Construction industry takes action on Nevada workforce shortage
February 9, 2018
It's no secret that lack of workforce in the construction trades has been one glaring weakness in an otherwise robust Northern Nevada construction market.
Data presented by the Nevada Governor's Office of Economic Development (GOED) and the Nevada Builders Alliance stated that by 2023 the state will need 137,000 construction-related workers, 30,000 more than currently needed in the industry, indicating how fast the construction industry is growing.
Part of the problem is losing a lot of tradesmen in the economic downturn in the last decade and a lack of younger workers to fill the void. Currently, 7 percent of construction-related jobs are filled by persons aged 24 years and younger.
"We lost a lot of workers in the downturn and started shutting off construction education programs and facilities," said Aaron West, CEO of the Nevada Builders Alliance. "There's also a lot of misconceptions about the industry."
Experts say those misconceptions have unfairly been put on the construction trades ranging from small paychecks to often working in inclement weather.
Those in the industry also say in the last decade or so, there's been an emphasis among parents and school administrators that kids need to go to college to find a successful career.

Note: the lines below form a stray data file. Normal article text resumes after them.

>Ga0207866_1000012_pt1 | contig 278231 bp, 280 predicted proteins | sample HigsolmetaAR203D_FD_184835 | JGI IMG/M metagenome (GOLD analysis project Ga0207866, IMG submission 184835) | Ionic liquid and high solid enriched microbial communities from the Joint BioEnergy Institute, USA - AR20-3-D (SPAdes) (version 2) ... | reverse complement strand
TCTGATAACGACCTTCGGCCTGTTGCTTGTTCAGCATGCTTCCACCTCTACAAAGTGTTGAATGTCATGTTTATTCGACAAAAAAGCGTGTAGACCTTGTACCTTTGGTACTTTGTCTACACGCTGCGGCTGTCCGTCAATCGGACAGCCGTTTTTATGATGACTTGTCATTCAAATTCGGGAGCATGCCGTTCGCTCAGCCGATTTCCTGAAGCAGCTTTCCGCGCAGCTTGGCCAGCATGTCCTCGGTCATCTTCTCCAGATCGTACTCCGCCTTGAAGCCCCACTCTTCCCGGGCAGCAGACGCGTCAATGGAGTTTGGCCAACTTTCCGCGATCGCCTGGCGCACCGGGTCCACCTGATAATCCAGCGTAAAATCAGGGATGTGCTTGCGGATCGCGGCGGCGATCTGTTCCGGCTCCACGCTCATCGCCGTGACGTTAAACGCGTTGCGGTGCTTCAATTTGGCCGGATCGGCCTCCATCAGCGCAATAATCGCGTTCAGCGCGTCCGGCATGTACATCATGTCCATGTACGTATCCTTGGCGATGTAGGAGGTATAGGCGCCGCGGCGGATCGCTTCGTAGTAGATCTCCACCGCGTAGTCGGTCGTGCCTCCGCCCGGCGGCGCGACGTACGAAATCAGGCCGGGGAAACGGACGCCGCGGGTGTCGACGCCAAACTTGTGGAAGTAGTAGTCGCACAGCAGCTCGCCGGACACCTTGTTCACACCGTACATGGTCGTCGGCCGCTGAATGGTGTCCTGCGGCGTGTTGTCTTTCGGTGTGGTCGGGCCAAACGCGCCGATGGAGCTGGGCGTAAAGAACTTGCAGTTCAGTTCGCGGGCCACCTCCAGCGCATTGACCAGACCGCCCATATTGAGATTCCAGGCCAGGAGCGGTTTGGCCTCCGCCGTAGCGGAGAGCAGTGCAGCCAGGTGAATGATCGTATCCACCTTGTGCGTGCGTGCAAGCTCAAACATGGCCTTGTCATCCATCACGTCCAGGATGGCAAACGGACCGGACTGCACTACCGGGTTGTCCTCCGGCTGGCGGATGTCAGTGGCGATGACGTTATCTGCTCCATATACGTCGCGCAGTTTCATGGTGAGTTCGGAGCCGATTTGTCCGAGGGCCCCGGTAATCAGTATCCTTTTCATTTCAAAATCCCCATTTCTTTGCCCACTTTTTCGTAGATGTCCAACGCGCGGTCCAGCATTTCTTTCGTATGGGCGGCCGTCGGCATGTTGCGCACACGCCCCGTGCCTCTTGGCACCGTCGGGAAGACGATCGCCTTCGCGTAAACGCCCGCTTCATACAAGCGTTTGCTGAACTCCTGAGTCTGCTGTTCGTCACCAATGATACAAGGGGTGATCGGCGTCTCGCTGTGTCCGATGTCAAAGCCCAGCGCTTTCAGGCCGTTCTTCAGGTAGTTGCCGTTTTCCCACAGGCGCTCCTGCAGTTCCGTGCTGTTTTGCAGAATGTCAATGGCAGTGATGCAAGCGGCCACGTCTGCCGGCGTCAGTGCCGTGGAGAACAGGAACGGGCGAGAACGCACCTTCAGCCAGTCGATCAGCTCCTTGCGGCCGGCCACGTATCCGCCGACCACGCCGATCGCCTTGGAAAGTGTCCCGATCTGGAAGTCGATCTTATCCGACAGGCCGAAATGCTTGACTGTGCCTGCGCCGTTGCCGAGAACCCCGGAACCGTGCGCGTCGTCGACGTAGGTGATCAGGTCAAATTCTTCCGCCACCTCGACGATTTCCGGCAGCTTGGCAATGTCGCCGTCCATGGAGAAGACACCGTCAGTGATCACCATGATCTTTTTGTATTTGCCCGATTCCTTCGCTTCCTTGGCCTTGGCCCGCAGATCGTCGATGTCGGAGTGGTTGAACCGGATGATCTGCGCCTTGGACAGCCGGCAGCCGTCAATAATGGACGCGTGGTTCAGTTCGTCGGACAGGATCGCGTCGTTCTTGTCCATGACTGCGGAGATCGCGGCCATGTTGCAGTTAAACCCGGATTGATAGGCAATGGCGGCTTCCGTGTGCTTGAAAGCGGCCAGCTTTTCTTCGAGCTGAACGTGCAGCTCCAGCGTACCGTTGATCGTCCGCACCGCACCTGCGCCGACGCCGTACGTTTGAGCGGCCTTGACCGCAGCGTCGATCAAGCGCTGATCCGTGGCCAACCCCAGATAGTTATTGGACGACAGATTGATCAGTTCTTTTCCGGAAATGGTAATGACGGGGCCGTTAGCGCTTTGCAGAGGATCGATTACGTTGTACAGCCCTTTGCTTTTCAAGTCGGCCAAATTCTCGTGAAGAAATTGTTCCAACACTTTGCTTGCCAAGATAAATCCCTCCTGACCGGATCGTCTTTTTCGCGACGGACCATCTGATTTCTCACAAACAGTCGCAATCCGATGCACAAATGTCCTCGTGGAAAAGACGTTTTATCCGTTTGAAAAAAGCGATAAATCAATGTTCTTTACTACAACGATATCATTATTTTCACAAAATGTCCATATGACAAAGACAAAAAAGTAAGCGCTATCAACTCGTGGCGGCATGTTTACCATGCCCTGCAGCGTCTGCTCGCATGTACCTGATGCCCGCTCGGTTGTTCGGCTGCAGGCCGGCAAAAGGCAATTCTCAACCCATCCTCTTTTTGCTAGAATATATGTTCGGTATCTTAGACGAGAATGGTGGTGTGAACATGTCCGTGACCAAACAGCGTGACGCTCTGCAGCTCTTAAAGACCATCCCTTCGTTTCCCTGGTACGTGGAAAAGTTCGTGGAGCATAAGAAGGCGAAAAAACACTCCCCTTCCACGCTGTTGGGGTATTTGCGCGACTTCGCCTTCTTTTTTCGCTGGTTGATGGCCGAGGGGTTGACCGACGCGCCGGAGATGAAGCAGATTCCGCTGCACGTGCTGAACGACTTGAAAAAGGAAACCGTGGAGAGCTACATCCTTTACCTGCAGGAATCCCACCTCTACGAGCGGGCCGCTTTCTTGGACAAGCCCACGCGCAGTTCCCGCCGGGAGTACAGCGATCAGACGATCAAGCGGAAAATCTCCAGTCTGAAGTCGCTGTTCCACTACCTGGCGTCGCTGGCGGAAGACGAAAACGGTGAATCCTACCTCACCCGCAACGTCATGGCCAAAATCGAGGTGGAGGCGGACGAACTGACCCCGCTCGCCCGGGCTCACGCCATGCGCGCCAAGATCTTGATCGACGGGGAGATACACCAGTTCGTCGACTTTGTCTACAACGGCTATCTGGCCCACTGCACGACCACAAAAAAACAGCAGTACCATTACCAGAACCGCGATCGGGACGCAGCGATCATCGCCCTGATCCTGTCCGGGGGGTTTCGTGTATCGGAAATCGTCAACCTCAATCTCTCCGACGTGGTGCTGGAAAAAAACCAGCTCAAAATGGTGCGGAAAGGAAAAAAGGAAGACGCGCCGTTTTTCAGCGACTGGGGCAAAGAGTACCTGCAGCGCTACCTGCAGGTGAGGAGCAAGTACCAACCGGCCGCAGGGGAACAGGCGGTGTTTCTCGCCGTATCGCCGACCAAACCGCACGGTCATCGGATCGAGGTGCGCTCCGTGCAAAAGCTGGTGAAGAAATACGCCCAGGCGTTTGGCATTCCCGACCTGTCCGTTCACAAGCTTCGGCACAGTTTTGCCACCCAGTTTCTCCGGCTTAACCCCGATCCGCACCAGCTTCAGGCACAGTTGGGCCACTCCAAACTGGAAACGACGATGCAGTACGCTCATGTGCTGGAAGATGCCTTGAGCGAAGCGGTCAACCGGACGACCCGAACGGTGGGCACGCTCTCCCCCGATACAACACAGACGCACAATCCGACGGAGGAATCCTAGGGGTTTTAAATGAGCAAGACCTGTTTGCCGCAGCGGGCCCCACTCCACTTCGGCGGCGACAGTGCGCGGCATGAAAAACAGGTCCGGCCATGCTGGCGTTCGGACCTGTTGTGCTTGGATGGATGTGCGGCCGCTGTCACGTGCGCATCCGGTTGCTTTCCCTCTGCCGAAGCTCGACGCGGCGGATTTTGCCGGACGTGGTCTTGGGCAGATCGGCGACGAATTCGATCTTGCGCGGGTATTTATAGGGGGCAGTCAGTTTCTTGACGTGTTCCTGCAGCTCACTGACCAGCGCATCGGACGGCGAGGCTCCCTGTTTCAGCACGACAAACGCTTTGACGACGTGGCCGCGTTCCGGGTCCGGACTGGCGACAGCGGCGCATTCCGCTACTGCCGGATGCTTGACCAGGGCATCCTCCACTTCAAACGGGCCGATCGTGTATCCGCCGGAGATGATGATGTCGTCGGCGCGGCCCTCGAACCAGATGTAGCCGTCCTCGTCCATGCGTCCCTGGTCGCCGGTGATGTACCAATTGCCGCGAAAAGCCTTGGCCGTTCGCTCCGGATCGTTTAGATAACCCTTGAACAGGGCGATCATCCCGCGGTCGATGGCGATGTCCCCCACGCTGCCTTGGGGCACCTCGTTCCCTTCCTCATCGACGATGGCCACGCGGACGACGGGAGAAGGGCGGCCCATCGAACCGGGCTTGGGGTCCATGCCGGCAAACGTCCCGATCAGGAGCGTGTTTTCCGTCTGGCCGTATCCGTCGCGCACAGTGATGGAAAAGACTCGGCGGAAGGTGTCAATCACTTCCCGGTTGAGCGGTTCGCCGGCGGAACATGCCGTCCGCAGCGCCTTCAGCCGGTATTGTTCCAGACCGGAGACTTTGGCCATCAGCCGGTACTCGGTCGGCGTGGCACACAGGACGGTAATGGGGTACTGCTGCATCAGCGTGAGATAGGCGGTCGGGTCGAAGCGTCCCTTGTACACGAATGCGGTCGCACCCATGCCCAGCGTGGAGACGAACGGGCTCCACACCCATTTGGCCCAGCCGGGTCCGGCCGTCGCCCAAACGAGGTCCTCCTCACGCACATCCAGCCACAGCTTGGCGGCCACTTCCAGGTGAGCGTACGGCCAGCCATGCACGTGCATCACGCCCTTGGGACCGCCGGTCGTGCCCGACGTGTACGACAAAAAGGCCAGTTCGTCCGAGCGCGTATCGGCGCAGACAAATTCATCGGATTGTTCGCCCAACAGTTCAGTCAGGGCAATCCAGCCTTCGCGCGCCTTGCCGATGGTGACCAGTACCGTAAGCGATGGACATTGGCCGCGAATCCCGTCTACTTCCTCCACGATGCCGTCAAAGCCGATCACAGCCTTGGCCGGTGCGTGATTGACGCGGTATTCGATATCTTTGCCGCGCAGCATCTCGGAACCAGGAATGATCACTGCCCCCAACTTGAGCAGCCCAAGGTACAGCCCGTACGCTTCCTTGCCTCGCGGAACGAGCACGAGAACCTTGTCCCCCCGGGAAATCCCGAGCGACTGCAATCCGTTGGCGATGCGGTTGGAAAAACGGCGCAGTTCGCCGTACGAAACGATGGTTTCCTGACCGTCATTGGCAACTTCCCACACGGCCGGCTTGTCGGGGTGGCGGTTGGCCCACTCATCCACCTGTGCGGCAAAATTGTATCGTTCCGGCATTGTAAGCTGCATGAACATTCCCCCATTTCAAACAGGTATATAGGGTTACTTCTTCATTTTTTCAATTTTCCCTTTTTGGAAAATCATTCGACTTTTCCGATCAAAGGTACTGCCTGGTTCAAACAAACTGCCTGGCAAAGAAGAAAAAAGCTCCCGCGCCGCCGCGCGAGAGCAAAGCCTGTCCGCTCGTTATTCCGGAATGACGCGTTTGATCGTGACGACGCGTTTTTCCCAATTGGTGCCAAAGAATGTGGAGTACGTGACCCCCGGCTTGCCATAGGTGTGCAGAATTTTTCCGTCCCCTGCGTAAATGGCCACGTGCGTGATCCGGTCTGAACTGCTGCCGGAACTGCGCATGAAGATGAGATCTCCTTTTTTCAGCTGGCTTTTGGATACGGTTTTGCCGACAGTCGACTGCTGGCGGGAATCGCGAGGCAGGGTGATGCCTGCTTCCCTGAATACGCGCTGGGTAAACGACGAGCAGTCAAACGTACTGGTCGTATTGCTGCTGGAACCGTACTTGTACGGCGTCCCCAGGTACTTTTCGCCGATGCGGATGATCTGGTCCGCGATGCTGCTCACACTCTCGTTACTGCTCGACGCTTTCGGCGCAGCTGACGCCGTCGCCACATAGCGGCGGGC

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"What it comes down to is many people think construction is not a sexy field to get into," said Lance Semenko, president of the Nevada Chapter Associated General Contractors.
West has served as an advocate for the construction industry, taking a deep grassroots approach to the matter. He has reached out to many area schools trying to tell students that construction could be a career for them.
Wherever he goes, West touts a construction education resources web site: BuildNV.org, put together by the Nevada Construction Collaborative, a collective effort by the Nevada Builders Alliance, Associated Builders and Contractors, Inc. Nevada Chapter, the Builders Association of Northern Nevada (BANN), and the Nevada Chapter of the Associated General Contractors of America.
West has developed creative ways to promote construction trades to younger generations. The Alliance has partnered with Workforce Connections, a job placement service in Southern Nevada to develop Construction Industry Coloring Book for children to familiarize themselves with different construction-related careers. It features drawings of various occupations including carpenters, electricians, estimators and construction managers, while explaining the responsibilities of each job.
BANN also is working with a game developer for an educational video game aimed for ages 6-12. When finished and approved the game will be available at schools and libraries.
"We realized we need to start talking to kids at younger ages," West said. "We need to get out in the community and also talk to parents or school administrators. My big message is there's always jobs in construction."
Some other organizations and programs are doing their part to aid in educating the construction workforce.
The Academy for Career Education (or ACE High School) in Reno is a charter school that offers construction related education programs as part of its curriculum. Leigh Berdrow, director at ACE High School, said it graduated 34 students last spring, at least a third of them in the construction trades.